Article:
The best way to judge a boy band’s potency is the intensity of the screaming throng that accompanies its every move. That was true in the 1960s, when the mop-top-era Beatles incited widespread hysteria, and it was true again at the turn of the millennium, when Backstreet Boys and NSYNC became the faces of a similarly boisterous and pervasive movement. It’s been a constant throughout modern history, spanning from the Bay City Rollers to Menudo, from New Edition to New Kids On The Block. It’s hard to take a boy band seriously as a cultural entity if they can safely travel from point A to point B without being accosted by a deafening mob of enthusiastic fans.
In the wake of One Direction’s breakup last year, many new boy bands — Miami’s CNCO, UK’s New Hope Club, dueling Hollywood upstarts Why Don’t We and PRETTYMUCH — have been angling to become the next youth-culture phenomenon. They’re all doing pretty well for themselves, particularly CNCO, a Latin pop combo founded on the reality show La Banda. But each one was fighting a losing battle from the start because the next youth-culture phenomenon was already well underway. It just wasn’t playing out on US soil until recently.
Perhaps now is not the time to joke about a “Korean invasion,” but that’s what BTS — the singing, dancing, rapping Seoul sensation also known as Bangtan Boys — have been staging this month on American TV. BTS is short for Beyond The Scene, and the seven-man ensemble’s popularity indeed extends well outside the boundaries of the K-pop community that birthed them. So does their music, which applies a freewheeling, omnivorous approach to pop, a stark contrast to the restrictive, retrograde NSYNC impressions that define most of their Western counterparts. Whereas PRETTYMUCH and Why Don’t We are largely stuck in the past, BTS look and sound like the past rocketing into the future, which may be why they’re ruling the present.
Two weeks ago Jin, Jimin, J-Hope, Jungkook, Suga, V, and RM (formerly Rap Monster!) made their US television debut at the American Music Awards, where they were greeted by all the ecstatic fanfare you’d expect from a legitimately massive boy band. (Throats were shredded; tears were shed.) Their heavily choreographed performance was a rare flash of excitement at an otherwise dour event. Since then, BTS have played Kimmel. They’ve played Ellen. Their appearance on Corden, hotly anticipated for weeks, is finally airing tonight. All of these broadcasts are being promoted as major events, with each talk show devoting multiple segments to BTS and their horde of passionate fans. This procession of competing Beatles-on-Sullivan moments feels like the US entertainment industry scrambling to recognize what has been true for a while now: BTS are one of the biggest pop groups in the world, if not the biggest outright.
They are, at the very least, the biggest on social media. BTS boast more than 10 million Twitter followers, 6.9 million Instagram followers, 5.4 million Facebook likes, and 5.2 million YouTube subscribers, plus more than a million followers on Chinese social network Weibo and 675K on Korean site Fancafe. Just last week they set a Guinness World Record for most Twitter engagements — which means they’re not merely the most liked and retweeted musical act on Twitter, they’re the most liked and retweeted account on Twitter. Each tweet averages 252,200; by comparison, Harry Styles averages 165,473.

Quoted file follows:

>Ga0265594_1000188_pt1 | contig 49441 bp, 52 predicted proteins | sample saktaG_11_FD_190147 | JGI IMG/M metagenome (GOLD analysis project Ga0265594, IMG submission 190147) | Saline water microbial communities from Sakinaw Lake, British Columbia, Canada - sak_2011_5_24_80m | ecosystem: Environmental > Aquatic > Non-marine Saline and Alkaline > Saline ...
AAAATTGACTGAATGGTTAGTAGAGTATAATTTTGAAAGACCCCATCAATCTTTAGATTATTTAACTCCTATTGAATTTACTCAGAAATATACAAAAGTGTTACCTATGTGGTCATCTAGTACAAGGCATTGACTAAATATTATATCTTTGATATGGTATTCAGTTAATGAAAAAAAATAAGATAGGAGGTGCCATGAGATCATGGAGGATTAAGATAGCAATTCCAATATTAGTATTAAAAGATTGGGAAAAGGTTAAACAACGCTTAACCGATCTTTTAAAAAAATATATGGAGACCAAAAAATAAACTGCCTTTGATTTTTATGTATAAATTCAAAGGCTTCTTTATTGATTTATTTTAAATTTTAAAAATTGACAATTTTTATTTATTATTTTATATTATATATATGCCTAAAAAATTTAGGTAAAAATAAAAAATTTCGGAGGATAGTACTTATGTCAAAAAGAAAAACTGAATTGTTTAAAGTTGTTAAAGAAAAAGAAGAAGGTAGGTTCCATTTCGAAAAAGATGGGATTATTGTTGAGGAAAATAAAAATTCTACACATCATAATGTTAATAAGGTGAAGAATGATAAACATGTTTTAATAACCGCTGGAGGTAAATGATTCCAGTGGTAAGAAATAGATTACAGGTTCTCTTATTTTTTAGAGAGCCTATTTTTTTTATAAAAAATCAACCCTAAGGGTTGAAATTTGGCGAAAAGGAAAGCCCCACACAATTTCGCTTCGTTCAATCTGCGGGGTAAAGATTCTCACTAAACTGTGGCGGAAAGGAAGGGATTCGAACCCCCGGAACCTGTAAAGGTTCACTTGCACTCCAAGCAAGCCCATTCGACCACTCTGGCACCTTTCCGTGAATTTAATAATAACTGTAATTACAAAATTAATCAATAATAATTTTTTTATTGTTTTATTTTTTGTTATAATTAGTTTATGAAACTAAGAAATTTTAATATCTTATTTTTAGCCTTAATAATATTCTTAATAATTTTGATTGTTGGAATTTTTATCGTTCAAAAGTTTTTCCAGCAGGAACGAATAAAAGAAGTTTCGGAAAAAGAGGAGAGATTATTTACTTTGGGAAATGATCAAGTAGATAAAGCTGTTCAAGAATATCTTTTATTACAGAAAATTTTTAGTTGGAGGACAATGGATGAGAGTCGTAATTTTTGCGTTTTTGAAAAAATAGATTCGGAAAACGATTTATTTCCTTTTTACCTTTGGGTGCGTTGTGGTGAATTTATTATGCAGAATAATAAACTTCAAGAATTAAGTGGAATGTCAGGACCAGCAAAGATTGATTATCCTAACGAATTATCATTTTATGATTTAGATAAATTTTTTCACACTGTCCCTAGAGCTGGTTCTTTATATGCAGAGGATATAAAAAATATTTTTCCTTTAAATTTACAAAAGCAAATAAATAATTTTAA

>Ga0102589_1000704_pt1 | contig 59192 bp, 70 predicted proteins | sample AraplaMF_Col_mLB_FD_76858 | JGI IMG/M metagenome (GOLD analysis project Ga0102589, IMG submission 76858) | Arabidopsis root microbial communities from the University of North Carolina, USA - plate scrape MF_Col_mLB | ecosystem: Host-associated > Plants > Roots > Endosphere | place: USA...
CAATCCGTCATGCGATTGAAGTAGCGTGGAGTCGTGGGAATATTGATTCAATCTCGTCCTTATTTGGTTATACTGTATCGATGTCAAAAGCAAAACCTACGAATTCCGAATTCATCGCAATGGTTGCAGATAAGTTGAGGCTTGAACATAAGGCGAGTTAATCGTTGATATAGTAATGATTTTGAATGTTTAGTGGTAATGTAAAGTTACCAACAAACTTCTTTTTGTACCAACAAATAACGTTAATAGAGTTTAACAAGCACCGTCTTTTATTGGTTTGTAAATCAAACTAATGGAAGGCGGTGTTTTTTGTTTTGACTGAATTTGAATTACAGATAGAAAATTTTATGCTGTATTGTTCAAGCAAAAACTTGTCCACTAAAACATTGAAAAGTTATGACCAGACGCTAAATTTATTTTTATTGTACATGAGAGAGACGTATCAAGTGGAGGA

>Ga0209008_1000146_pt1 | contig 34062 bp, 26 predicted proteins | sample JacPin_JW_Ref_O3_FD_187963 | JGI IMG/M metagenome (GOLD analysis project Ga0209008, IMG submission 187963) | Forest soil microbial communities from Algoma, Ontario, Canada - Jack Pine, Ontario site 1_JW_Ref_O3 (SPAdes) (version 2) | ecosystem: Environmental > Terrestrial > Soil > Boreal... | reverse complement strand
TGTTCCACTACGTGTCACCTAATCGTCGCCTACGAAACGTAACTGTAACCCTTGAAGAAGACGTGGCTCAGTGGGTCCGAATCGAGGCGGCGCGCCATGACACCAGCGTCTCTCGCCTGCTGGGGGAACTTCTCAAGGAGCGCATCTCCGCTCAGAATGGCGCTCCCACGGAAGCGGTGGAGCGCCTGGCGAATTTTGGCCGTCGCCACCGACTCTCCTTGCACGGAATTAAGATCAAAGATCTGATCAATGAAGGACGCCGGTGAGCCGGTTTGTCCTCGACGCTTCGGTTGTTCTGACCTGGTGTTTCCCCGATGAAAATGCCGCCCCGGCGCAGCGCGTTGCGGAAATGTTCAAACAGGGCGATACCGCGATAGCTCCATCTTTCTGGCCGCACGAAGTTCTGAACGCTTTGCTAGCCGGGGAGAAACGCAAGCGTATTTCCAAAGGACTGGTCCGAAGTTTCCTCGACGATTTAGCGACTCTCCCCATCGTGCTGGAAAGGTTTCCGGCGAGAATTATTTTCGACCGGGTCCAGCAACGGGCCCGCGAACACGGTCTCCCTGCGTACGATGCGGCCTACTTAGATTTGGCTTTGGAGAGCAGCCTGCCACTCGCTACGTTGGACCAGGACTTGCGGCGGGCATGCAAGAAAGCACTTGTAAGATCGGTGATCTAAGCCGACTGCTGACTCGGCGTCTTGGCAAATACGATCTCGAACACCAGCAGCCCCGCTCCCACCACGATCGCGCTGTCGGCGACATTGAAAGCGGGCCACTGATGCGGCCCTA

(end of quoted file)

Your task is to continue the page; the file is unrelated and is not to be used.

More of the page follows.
This massive online presence won BTS a Billboard Music Award earlier this year for Top Social Artist, and the resulting acceptance speech was repurposed as an interlude on the group’s latest EP, Love Yourself: Her, which recently became the first K-pop release to reach the top 10 on the Billboard 200 album chart. Scrappy and lo-fi, the acceptance-speech interlude is as much of an outlier on the album as BTS were at the AMAs. The project’s other eight tracks are sparkling and vivacious examples of modern pop music, seamlessly darting between subgenres and languages (mostly Korean, with some English). Collectively they present BTS as a group that could easily catch on in a US radio climate that made room for predominantly Spanish “Despacito” this year.
Love Yourself: Her begins with “Intro: Serendipity,” a better Justin Bieber single than anything Bieber himself has released in the interim since his Purpose album. It casts breathy singing against misty keyboard sounds and gradually intensifying digital low end, working its way to a floaty denouement infused with piano and acoustic guitar. That leads into “DNA” — the second Korean-language single to crack Billboard’s Hot 100 following PSY’s “Gangnam Style” — which initiates with whistling, staccato guitar strums, and a four-on-the-floor beat and ultimately finds space for aggro rapping and aggressive EDM drops. If this all sounds like a nightmare clusterfuck worthy of Black Eyed Peas or LMFAO, well, it doesn’t not sound like Black Eyed Peas and LMFAO, but BTS and producer Pdogg execute the tune with such brazen enthusiasm that it’s difficult not to get swept up in maximalist euphoria right along with them. And anyhow, there’s a place for such unrestrained ebullient corniness; “I Gotta Feeling” and “Party Rock Anthem” might have annoyed you at their height, but see how much you mind next time the DJ drops one of them at a wedding.